Some Indian Airlines are taking the fun out of flying by charging passengers extra for carrying baggage that weighs more than what is allowed.
On domestic flights you are allowed to check-in 15 kg of luggage, which is ridiculous since Indians need to take with them a lot of stuff every time they travel. We are not a throwaway society such as America, so we carry around with us most of the things we possess.
If your baggage is even a kilogram heavier than the 15 kg allowed, the airlines will make you pay Rupees 285 (about Dh16) per kg, more than double the amount that you paid last week.
The Delhi High Court has revoked the order by the Director General of Civil Aviation capping the amount charged for excess baggage. This has made the airlines happy because it was fed up of passengers bringing silly things on board. A Times of India report quotes Virgin Atlantic aircrew who had to deal with someone bringing a headboard on board, hoping that he could attach it to his bed back home. There is the case of international students from India wanting to bring brooms (presumably the jhadoo that every Indian housemaid wants, instead of a vacuum cleaner, and which was the symbol of the Aam Aadmi Party, (Common Man’s Party), pressure cookers and folding beds as their cabin baggage.
It is not just Indian passengers who wish to take crazy stuff on board and I am not sure how the Virgin staff handled requests such as wanting to take a freezer, car tyres, a bathtub and a car engine on board, from people in various cities from Shanghai to South Africa.
But travelling to any Indian city from the Arab Gulf states is generally interesting. Airlines plead to passengers to come early so that things can be sorted out about their humongous baggage.
Kitchen sinks on board
Passengers come early and bring with them baggage stacked high on their trolleys that even divas or film stars would be wary of checking in. Then everything becomes informal as if you are on a train journey to Jalandhar.
Every “Gulfie’s” favourite airline is always Air India because it allows 30 kg of baggage from the Middle East. If you are flying Business Class, then the airline allows 40 kg of free baggage.Travelling to Mumbai from the port city of Jeddah in Western Saudi Arabia, my heart would beat faster as we took off and slowly, very slowly, gained height and started to level off over the Red Sea.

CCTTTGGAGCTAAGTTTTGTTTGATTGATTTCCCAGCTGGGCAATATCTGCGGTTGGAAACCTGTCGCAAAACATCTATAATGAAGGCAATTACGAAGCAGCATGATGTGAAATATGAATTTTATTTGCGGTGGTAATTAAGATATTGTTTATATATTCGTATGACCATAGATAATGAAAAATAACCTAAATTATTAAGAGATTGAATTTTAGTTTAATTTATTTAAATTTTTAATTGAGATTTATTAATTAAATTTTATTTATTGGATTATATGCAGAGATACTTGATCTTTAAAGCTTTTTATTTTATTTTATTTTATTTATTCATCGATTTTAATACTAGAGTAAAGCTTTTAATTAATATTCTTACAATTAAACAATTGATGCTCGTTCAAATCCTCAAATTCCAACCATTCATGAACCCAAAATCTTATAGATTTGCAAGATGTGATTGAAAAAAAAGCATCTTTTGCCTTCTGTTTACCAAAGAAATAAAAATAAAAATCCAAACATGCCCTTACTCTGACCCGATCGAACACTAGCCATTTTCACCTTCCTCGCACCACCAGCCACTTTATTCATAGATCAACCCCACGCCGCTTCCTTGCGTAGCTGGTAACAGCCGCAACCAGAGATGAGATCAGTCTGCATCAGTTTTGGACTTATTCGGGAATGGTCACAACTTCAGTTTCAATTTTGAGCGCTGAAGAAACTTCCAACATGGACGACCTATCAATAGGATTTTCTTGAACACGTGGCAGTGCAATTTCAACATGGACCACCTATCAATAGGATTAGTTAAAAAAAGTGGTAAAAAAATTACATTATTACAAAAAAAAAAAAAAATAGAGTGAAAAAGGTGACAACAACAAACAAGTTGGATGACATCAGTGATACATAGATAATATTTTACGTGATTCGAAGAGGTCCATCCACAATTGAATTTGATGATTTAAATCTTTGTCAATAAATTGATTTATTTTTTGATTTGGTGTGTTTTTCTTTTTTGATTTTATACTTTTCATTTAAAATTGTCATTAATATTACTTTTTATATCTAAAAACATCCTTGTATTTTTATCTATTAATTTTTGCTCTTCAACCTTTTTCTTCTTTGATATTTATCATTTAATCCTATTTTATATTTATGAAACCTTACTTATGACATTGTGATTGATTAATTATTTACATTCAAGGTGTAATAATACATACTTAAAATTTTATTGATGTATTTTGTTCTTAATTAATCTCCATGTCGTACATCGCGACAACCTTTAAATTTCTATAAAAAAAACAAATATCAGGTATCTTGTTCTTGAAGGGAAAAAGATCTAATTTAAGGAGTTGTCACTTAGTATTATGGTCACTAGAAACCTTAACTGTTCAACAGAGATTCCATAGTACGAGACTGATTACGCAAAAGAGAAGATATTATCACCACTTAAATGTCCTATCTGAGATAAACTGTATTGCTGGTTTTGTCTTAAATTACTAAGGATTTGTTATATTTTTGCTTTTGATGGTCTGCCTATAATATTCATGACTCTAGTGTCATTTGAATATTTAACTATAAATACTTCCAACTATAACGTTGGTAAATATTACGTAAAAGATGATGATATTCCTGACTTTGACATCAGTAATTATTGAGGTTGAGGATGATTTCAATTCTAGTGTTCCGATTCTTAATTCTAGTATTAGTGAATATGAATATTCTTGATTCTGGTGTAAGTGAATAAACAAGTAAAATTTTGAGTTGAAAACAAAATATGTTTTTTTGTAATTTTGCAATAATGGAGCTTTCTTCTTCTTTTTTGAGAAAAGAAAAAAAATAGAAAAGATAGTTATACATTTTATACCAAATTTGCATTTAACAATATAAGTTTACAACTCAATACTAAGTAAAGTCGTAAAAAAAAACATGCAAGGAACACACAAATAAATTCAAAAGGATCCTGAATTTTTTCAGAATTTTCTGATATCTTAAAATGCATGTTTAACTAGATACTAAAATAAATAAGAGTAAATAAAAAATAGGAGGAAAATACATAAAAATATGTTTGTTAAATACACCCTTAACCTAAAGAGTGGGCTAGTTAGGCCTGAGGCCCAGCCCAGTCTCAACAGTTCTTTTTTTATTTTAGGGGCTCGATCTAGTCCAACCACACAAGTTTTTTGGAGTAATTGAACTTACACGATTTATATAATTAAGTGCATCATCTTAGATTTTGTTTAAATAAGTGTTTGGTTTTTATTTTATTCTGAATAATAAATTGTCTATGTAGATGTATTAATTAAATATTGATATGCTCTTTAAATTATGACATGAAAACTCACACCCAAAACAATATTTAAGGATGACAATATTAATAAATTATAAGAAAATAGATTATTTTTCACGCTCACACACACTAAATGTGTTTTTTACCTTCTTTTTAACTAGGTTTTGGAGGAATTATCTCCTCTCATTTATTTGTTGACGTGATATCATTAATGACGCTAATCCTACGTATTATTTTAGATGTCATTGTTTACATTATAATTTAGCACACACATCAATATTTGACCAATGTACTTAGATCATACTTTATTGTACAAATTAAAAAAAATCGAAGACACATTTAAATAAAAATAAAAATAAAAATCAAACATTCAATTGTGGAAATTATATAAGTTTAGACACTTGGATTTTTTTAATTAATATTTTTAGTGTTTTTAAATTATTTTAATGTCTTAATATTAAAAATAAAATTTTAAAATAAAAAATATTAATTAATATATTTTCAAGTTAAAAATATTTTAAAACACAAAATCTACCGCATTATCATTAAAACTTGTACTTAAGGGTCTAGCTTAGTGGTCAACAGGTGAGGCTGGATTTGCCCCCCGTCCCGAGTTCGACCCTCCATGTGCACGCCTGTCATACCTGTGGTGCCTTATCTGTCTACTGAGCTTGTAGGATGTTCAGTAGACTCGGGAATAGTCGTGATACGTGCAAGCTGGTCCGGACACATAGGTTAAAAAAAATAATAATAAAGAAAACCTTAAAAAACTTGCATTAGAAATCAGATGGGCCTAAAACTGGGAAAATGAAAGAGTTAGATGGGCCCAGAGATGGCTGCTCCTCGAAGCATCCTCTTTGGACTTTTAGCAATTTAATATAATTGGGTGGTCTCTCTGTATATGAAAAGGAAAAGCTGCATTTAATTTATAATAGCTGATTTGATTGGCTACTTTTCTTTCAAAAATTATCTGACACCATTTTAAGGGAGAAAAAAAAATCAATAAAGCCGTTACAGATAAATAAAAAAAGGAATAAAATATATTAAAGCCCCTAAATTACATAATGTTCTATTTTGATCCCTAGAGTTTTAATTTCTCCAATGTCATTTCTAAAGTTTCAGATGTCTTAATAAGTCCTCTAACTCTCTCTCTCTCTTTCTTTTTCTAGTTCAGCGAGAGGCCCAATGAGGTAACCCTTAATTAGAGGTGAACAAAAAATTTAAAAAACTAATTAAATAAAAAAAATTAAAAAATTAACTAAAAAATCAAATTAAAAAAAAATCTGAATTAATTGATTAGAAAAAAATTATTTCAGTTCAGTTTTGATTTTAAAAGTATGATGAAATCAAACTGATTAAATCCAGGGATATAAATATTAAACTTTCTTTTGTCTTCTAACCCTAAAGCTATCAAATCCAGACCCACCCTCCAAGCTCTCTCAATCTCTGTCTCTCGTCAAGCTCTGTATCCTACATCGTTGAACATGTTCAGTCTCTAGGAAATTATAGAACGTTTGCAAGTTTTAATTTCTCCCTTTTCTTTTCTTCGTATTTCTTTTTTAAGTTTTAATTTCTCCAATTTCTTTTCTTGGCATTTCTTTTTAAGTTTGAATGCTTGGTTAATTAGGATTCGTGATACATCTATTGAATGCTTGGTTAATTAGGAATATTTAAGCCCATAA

Flying with us was loads of stuff in the hold, ranging from two-in-one transistor radios to kitchen sinks (seriously yes, kitchen sinks, as everyone was then building a home back in their villages and towns in India with their petro-dollar wealth and Italian kitchen sinks were sleek and easy to install).
If God forbid, there was an incident mid-air, nobody would have reached the emergency door as we would have been tripping over the bags kept under our feet instead of under the seat as advised by the airline crew.
On my final departure from Dubai I had two carry-on bags that looked like round kettle weights, as the bags had gone out of shape with the things stuffed inside. “Please put them on the scale,” said the staffer at the check-in counter.
The weight was way above the seven kg I was allowed. “You still have time,” he said, looking at my boarding pass. “Shuffle your stuff around and check-in one hand baggage.”
This shuffling of baggage stuff must be happening quite often as Dubai Airport has set up a weighing machine. Despite bringing everything out from one bag and feeling embarrassed at the insane stuff I was carrying, I filled the small suitcase, checked it in but still had to pay Dh500 for extra baggage.
Mahmood Saberi is a storyteller and blogger based in Bengaluru, India. You can follow him on Twitter: @mahmood_saberi.